In November I went on a visit to Worksop Public Library run by the East Midlands branch of CILIP, which combined a workshop on CILIP qualifications (relevant to my chartership) and a tour of the library.
It was good to meet people who were in a similar stage of chartership and the talk from Kath Owen was great. This was the first part of my plan to get beyond the ‘gathering evidence’ stage of my chartership and actually start putting together something which looks like a portfolio. As I’ve finally regained my free time after buying a house in September (hence the lack of activity on this blog since then!) I should have lots more opportunity to make that happen!
Worksop Library is newly built and only opened on 20th September 2010. It’s lovely: my photos really didn’t do it justice, so I’d recommend checking out the photos from the day on the East Midlands Branch Flickr page at http://www.flickr.com/photos/emboc/sets/72157625342805449/. It’s a beautiful rebuild.
What was really inspiring for me, though, was hearing all about how the library had gone the extra mile in embedding itself in the community since the reopening. The library had worked alongside community businesses to help open up author days and put on lots of community activities. They were also co-located with other services, including a registry office (and gorgeous little wedding chapel!) and a day centre for those with disabilities.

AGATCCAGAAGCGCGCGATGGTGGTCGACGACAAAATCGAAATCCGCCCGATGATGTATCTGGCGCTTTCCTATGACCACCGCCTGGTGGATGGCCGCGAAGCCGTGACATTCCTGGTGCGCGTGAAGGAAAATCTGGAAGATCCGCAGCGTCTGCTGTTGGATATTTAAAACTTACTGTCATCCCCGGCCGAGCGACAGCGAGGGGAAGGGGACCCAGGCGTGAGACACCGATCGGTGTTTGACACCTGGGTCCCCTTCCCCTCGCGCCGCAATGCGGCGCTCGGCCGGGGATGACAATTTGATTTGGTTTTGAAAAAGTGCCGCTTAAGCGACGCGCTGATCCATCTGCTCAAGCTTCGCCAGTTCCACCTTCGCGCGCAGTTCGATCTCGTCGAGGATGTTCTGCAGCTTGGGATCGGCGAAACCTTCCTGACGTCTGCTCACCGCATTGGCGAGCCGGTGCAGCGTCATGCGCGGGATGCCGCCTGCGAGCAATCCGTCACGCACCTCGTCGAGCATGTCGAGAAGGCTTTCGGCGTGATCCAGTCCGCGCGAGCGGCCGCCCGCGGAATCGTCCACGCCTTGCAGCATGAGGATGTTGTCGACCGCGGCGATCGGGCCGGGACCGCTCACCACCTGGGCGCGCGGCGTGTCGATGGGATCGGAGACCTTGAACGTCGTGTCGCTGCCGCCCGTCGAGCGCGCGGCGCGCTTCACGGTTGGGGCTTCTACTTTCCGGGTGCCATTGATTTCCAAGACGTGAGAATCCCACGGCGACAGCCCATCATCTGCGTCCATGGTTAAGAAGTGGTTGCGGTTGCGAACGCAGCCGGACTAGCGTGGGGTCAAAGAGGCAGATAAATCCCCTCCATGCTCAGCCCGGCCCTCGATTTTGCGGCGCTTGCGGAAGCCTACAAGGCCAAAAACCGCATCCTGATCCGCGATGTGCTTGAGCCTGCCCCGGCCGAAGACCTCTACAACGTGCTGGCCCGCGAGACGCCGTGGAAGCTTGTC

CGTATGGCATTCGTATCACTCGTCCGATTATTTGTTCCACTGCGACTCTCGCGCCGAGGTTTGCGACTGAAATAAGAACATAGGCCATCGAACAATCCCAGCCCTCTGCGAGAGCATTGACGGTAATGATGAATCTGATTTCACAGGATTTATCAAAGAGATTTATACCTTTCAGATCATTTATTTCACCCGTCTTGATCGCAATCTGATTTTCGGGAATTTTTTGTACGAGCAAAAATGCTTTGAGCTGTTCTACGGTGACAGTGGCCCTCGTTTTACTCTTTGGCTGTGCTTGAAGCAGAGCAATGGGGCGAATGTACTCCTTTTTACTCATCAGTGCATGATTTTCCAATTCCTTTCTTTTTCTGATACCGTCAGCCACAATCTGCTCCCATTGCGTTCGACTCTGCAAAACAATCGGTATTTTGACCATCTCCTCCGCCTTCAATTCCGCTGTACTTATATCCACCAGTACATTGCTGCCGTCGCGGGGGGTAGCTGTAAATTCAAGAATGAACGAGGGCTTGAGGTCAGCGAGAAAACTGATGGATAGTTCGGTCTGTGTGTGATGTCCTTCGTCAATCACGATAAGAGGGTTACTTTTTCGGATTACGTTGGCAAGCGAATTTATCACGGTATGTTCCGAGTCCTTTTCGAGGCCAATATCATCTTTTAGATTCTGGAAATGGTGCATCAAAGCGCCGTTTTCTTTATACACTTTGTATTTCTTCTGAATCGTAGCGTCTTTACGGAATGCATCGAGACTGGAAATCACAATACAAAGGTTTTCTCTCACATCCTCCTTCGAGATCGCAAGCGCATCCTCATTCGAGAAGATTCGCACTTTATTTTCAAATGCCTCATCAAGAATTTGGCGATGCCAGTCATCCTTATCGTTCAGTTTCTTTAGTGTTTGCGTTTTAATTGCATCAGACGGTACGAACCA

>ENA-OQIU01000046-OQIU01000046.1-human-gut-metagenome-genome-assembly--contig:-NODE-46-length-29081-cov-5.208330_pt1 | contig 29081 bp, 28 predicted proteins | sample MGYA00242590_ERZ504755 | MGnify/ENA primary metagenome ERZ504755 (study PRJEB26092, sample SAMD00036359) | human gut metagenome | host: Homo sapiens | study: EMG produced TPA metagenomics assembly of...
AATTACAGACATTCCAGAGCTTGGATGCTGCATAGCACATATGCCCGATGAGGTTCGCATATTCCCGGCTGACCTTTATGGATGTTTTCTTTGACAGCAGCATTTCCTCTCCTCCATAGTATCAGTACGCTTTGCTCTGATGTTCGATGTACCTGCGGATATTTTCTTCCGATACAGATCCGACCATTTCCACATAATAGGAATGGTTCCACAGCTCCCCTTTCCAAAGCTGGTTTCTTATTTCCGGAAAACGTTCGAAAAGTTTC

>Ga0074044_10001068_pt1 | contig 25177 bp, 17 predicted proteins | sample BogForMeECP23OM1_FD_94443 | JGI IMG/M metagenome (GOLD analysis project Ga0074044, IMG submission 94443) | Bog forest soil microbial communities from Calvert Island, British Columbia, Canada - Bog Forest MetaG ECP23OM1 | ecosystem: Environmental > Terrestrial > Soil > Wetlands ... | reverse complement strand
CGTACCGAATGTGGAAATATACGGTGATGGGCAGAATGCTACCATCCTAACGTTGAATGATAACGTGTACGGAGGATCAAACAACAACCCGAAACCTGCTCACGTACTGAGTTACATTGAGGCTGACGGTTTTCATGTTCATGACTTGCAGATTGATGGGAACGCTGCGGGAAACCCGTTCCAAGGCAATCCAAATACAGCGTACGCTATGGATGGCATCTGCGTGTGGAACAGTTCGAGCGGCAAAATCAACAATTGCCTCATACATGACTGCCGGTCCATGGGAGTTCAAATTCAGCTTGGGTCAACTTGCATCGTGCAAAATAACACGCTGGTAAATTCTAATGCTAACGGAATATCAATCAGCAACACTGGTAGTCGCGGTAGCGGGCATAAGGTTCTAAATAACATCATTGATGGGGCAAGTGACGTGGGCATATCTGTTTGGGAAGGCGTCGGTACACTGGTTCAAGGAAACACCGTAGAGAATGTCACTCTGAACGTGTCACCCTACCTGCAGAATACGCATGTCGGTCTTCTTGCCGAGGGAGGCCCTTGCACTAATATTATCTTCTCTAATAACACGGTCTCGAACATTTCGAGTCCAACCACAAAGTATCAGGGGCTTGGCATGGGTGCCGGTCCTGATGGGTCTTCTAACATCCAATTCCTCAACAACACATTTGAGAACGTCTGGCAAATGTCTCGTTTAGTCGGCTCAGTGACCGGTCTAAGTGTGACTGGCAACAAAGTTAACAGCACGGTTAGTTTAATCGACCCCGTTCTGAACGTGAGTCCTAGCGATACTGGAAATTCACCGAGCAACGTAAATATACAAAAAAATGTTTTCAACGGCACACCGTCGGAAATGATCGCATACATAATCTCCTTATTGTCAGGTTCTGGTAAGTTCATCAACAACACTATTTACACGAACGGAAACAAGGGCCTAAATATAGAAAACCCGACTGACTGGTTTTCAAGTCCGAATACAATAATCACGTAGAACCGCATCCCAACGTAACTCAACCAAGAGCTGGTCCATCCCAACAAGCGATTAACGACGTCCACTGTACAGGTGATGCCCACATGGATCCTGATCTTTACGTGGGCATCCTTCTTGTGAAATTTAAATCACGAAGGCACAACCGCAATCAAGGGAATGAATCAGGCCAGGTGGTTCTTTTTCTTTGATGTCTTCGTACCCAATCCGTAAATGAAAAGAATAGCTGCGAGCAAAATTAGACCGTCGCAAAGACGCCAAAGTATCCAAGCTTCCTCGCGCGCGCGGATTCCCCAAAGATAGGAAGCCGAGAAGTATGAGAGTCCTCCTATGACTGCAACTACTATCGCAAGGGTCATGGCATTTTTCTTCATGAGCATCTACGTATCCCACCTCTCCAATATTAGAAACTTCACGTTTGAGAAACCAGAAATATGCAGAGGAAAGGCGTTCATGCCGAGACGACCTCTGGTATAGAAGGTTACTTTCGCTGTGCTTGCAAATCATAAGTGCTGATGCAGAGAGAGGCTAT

With my chartership hat on I was particularly interested in how the library has fostered relationships with the other services in the building. I think it’s often assumed that putting two services together will automatically lead to collaboration, but in my experience it’s far from that easy! For example, the Student Development team in the University are based in the library building at my current post, but we’re still working on ways to work together.
At Worksop collaboration and co-location seemed to have worked well: you could tell that staff from different services all knew each other, and day centre users were happy to wander out into the library and get books. I asked after the tour and the staff were keen to stress that it had needed a lot of personal commitment. Clearly something to think about doing more in my post (I’m a liaison librarian, after all!).
The only downer of the day was going into the staff room and noticing a newspaper clipping about library cuts on the noticeboard. It’s all the more heartbreaking to think about the impact of cuts when you see what a little investment in library services can do, and Nottinghamshire County Council is getting hit hard http://www.thebookseller.co.uk/news/131578-protests-begin-over-library-cuts-in-nottinghamshire.html. I hope the momentum Worksop Library gained when the new build opened isn’t lost completely in these hard times.